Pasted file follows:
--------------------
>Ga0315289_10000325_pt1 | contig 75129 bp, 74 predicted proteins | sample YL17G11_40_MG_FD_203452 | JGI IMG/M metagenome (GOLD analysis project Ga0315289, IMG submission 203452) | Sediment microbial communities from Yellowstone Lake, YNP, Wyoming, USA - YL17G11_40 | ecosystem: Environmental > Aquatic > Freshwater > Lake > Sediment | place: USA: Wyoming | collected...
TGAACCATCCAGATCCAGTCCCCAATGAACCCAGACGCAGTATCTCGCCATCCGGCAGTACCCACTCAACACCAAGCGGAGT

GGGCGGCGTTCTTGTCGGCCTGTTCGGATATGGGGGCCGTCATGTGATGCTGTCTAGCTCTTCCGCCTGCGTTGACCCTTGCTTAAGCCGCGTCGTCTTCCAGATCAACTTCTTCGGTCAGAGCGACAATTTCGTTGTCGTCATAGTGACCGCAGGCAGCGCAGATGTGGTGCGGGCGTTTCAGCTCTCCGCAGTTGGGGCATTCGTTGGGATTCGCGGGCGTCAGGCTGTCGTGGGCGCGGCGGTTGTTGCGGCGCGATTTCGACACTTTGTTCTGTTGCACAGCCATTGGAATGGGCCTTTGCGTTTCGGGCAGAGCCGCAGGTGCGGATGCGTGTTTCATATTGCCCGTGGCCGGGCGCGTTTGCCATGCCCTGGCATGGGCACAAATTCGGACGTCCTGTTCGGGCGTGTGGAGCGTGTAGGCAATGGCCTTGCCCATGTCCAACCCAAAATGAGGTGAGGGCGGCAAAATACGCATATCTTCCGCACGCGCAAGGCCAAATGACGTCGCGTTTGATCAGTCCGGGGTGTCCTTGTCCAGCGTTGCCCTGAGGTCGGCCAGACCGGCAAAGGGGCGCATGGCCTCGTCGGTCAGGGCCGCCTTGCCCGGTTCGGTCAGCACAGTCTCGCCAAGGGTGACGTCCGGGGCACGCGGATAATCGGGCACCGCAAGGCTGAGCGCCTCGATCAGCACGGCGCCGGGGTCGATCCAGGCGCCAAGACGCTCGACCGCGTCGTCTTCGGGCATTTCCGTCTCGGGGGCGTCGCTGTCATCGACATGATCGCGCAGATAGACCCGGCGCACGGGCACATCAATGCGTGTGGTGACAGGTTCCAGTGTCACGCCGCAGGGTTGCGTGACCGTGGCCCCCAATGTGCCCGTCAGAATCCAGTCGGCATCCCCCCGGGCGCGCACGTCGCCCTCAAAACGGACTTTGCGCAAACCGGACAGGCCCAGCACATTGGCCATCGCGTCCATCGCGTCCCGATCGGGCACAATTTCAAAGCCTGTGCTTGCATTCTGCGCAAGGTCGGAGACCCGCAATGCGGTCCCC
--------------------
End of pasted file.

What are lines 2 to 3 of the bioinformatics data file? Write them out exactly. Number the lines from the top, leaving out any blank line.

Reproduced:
TGAACCATCCAGATCCAGTCCCCAATGAACCCAGACGCAGTATCTCGCCATCCGGCAGTACCCACTCAACACCAAGCGGAGT

GGGCGGCGTTCTTGTCGGCCTGTTCGGATATGGGGGCCGTCATGTGATGCTGTCTAGCTCTTCCGCCTGCGTTGACCCTTGCTTAAGCCGCGTCGTCTTCCAGATCAACTTCTTCGGTCAGAGCGACAATTTCGTTGTCGTCATAGTGACCGCAGGCAGCGCAGATGTGGTGCGGGCGTTTCAGCTCTCCGCAGTTGGGGCATTCGTTGGGATTCGCGGGCGTCAGGCTGTCGTGGGCGCGGCGGTTGTTGCGGCGCGATTTCGACACTTTGTTCTGTTGCACAGCCATTGGAATGGGCCTTTGCGTTTCGGGCAGAGCCGCAGGTGCGGATGCGTGTTTCATATTGCCCGTGGCCGGGCGCGTTTGCCATGCCCTGGCATGGGCACAAATTCGGACGTCCTGTTCGGGCGTGTGGAGCGTGTAGGCAATGGCCTTGCCCATGTCCAACCCAAAATGAGGTGAGGGCGGCAAAATACGCATATCTTCCGCACGCGCAAGGCCAAATGACGTCGCGTTTGATCAGTCCGGGGTGTCCTTGTCCAGCGTTGCCCTGAGGTCGGCCAGACCGGCAAAGGGGCGCATGGCCTCGTCGGTCAGGGCCGCCTTGCCCGGTTCGGTCAGCACAGTCTCGCCAAGGGTGACGTCCGGGGCACGCGGATAATCGGGCACCGCAAGGCTGAGCGCCTCGATCAGCACGGCGCCGGGGTCGATCCAGGCGCCAAGACGCTCGACCGCGTCGTCTTCGGGCATTTCCGTCTCGGGGGCGTCGCTGTCATCGACATGATCGCGCAGATAGACCCGGCGCACGGGCACATCAATGCGTGTGGTGACAGGTTCCAGTGTCACGCCGCAGGGTTGCGTGACCGTGGCCCCCAATGTGCCCGTCAGAATCCAGTCGGCATCCCCCCGGGCGCGCACGTCGCCCTCAAAACGGACTTTGCGCAAACCGGACAGGCCCAGCACATTGGCCATCGCGTCCATCGCGTCCCGATCGGGCACAATTTCAAAGCCTGTGCTTGCATTCTGCGCAAGGTCGGAGACCCGCAATGCGGTCCCC